One of the most common excuses I hear from internal auditors for not designing a continuous component to their risk assessment is that it is difficult and time consuming. Many of us have trouble finding the time for even one enterprise-wide risk assessment each year. But several simple techniques can be used to help keep the risk assessment updated throughout the year, and continuous risk assessment is just too vital to ignore.
When you consider making a move to continuous risk assessment, you may be thinking only in terms of the more formal methods of assessing risk — those in which you identify a set of key risk indicators annually and monitor the indicators often to determine whether you need to realign your indicators. Formal methods for continuous risk assessment can be highly effective, but they are not your only option.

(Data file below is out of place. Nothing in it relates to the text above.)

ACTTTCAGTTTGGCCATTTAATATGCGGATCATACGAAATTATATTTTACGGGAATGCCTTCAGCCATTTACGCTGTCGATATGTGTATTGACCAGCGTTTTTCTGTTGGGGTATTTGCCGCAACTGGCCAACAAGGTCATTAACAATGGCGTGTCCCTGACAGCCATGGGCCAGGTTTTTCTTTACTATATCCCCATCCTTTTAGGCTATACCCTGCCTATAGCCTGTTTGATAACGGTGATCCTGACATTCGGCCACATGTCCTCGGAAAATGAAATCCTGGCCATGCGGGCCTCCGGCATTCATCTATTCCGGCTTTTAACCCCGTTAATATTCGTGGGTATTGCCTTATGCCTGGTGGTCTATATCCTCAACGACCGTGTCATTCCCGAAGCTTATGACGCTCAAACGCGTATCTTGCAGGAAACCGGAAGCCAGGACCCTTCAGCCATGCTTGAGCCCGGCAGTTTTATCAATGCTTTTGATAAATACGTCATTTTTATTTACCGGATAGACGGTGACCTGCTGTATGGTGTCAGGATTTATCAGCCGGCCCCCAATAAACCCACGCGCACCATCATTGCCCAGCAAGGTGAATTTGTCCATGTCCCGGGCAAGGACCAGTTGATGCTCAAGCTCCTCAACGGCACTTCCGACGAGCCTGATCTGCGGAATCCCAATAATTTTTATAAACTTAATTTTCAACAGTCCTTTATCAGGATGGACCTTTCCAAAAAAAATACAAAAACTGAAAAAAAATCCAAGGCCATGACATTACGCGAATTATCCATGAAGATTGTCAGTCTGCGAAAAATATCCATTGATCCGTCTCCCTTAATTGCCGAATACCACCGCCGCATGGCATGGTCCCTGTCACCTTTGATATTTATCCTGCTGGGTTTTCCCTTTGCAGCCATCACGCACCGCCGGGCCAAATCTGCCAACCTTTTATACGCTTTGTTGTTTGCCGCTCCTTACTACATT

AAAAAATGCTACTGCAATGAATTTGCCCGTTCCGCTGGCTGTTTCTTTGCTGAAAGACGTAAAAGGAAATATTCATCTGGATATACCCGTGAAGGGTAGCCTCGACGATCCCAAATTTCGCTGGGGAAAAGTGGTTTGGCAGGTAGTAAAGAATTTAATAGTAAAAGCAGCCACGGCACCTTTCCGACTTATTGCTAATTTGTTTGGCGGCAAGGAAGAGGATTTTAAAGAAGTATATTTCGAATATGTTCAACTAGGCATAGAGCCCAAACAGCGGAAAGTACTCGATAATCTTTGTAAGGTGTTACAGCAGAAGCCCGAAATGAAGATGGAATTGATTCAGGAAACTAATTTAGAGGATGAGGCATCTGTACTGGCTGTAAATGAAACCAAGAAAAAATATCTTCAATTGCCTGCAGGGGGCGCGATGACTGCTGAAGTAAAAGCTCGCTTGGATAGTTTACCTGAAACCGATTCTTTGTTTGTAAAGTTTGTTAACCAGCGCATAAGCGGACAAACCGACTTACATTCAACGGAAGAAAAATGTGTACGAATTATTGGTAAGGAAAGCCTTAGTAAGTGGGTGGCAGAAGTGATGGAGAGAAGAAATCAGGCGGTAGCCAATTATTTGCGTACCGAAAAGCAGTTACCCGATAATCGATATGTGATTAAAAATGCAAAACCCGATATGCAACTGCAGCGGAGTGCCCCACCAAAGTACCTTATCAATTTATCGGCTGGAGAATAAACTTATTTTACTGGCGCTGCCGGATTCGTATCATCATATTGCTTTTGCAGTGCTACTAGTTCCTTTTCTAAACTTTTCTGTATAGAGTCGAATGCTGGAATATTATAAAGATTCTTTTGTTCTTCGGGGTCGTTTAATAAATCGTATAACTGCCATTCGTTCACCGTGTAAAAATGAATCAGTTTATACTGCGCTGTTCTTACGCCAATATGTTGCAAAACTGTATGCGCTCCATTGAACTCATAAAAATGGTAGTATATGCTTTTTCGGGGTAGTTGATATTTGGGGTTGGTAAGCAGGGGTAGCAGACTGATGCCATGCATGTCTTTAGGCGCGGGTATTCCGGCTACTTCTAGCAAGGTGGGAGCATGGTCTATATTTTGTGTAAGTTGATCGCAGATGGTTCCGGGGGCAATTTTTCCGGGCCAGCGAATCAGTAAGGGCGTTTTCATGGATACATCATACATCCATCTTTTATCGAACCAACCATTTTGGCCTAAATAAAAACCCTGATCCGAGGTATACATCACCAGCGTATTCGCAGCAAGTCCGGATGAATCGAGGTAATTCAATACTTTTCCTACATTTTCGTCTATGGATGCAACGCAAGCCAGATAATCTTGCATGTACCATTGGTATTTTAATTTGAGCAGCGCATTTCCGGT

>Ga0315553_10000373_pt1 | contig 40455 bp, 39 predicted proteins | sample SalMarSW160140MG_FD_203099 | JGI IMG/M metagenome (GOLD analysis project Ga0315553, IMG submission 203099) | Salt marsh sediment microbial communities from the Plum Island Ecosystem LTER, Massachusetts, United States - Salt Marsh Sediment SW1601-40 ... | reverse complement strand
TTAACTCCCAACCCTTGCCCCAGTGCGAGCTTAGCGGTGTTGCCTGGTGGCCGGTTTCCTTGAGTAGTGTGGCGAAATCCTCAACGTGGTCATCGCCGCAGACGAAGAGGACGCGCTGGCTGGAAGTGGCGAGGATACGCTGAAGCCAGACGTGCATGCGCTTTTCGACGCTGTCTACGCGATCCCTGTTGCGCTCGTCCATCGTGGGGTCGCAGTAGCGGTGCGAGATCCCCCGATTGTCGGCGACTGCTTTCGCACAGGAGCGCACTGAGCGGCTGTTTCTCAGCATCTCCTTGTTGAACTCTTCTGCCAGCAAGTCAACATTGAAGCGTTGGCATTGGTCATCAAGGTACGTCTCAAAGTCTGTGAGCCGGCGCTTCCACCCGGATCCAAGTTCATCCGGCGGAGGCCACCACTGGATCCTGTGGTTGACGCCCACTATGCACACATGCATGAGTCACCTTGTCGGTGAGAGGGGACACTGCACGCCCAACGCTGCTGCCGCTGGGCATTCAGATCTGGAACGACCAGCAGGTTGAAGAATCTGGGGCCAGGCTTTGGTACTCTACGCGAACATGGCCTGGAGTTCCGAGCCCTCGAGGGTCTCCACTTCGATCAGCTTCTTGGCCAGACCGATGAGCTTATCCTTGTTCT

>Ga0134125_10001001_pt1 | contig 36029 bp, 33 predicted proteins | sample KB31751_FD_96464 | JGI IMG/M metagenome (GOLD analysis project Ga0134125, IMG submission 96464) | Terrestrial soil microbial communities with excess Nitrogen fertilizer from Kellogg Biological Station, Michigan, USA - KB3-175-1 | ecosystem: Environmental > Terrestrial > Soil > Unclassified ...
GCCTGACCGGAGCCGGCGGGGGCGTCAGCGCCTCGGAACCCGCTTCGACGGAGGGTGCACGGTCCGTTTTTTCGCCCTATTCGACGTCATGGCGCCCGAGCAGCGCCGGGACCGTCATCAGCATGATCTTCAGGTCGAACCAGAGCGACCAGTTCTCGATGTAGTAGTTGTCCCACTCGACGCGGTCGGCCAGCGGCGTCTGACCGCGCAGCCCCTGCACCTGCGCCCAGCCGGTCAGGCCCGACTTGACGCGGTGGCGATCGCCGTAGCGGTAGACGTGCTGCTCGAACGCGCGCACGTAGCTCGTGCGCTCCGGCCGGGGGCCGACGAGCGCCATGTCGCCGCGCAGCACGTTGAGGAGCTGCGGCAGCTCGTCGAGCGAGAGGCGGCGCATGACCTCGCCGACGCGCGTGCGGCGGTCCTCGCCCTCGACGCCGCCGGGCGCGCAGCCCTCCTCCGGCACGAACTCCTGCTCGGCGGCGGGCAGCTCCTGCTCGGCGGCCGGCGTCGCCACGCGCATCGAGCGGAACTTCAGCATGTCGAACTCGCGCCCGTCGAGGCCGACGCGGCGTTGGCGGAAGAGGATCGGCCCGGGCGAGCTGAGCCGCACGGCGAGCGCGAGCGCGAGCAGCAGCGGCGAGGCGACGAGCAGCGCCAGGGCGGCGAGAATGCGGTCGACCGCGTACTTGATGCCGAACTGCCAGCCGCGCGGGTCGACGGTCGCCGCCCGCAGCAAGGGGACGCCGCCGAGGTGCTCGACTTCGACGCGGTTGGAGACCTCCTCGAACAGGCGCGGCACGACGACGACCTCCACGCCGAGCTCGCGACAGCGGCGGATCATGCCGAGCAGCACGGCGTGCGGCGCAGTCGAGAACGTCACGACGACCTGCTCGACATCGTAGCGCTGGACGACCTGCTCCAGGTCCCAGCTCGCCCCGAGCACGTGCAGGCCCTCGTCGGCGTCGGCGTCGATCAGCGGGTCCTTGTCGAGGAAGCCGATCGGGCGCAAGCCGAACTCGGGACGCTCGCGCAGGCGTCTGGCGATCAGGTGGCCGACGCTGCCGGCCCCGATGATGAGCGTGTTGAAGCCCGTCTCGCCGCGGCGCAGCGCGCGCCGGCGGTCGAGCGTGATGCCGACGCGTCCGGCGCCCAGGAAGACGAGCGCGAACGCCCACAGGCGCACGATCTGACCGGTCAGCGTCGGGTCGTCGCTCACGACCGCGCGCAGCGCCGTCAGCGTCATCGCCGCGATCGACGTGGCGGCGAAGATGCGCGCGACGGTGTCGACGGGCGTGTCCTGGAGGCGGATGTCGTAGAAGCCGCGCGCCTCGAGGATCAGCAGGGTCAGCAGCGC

Another method for keeping your risk assessment and audit plan up to date is what I like to call “risk assessment by walking around.” This method relies on developing strong working relationships with key members of senior management so that you know about new risks as soon as they do. Risk assessment by walking around might lack the discipline and structure of more formal assessments, but it can still be a powerful way to keep in touch with what’s happening in your organization, and it might reveal new risks that your formal key risk indicators do not address.